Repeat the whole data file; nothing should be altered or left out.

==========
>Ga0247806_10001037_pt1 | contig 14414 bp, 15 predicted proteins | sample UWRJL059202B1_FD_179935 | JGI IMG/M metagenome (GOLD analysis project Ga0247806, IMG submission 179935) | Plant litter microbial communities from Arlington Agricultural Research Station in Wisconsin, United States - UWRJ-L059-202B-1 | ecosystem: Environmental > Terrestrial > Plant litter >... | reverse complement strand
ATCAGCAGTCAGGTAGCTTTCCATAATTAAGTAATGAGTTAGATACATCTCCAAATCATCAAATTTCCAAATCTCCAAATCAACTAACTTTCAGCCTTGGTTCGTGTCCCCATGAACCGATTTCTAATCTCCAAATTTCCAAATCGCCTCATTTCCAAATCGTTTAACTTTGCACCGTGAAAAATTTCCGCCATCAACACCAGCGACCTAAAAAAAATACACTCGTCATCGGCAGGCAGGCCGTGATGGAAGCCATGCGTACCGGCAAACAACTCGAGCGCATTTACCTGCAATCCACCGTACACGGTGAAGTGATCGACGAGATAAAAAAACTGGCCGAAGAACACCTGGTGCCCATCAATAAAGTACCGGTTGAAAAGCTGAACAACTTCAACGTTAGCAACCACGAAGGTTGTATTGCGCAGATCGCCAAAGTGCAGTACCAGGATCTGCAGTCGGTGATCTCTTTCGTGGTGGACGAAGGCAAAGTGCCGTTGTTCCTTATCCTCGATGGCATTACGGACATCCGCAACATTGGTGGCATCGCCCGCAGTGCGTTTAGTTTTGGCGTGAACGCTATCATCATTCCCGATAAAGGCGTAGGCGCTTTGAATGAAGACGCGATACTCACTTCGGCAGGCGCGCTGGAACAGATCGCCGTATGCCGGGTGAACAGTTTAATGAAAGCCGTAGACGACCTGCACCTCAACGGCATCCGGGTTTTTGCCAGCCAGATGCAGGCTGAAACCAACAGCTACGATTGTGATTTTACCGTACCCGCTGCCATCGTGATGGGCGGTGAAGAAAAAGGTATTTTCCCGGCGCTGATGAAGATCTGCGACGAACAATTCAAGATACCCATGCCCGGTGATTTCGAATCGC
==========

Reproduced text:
>Ga0247806_10001037_pt1 | contig 14414 bp, 15 predicted proteins | sample UWRJL059202B1_FD_179935 | JGI IMG/M metagenome (GOLD analysis project Ga0247806, IMG submission 179935) | Plant litter microbial communities from Arlington Agricultural Research Station in Wisconsin, United States - UWRJ-L059-202B-1 | ecosystem: Environmental > Terrestrial > Plant litter >... | reverse complement strand
ATCAGCAGTCAGGTAGCTTTCCATAATTAAGTAATGAGTTAGATACATCTCCAAATCATCAAATTTCCAAATCTCCAAATCAACTAACTTTCAGCCTTGGTTCGTGTCCCCATGAACCGATTTCTAATCTCCAAATTTCCAAATCGCCTCATTTCCAAATCGTTTAACTTTGCACCGTGAAAAATTTCCGCCATCAACACCAGCGACCTAAAAAAAATACACTCGTCATCGGCAGGCAGGCCGTGATGGAAGCCATGCGTACCGGCAAACAACTCGAGCGCATTTACCTGCAATCCACCGTACACGGTGAAGTGATCGACGAGATAAAAAAACTGGCCGAAGAACACCTGGTGCCCATCAATAAAGTACCGGTTGAAAAGCTGAACAACTTCAACGTTAGCAACCACGAAGGTTGTATTGCGCAGATCGCCAAAGTGCAGTACCAGGATCTGCAGTCGGTGATCTCTTTCGTGGTGGACGAAGGCAAAGTGCCGTTGTTCCTTATCCTCGATGGCATTACGGACATCCGCAACATTGGTGGCATCGCCCGCAGTGCGTTTAGTTTTGGCGTGAACGCTATCATCATTCCCGATAAAGGCGTAGGCGCTTTGAATGAAGACGCGATACTCACTTCGGCAGGCGCGCTGGAACAGATCGCCGTATGCCGGGTGAACAGTTTAATGAAAGCCGTAGACGACCTGCACCTCAACGGCATCCGGGTTTTTGCCAGCCAGATGCAGGCTGAAACCAACAGCTACGATTGTGATTTTACCGTACCCGCTGCCATCGTGATGGGCGGTGAAGAAAAAGGTATTTTCCCGGCGCTGATGAAGATCTGCGACGAACAATTCAAGATACCCATGCCCGGTGATTTCGAATCGC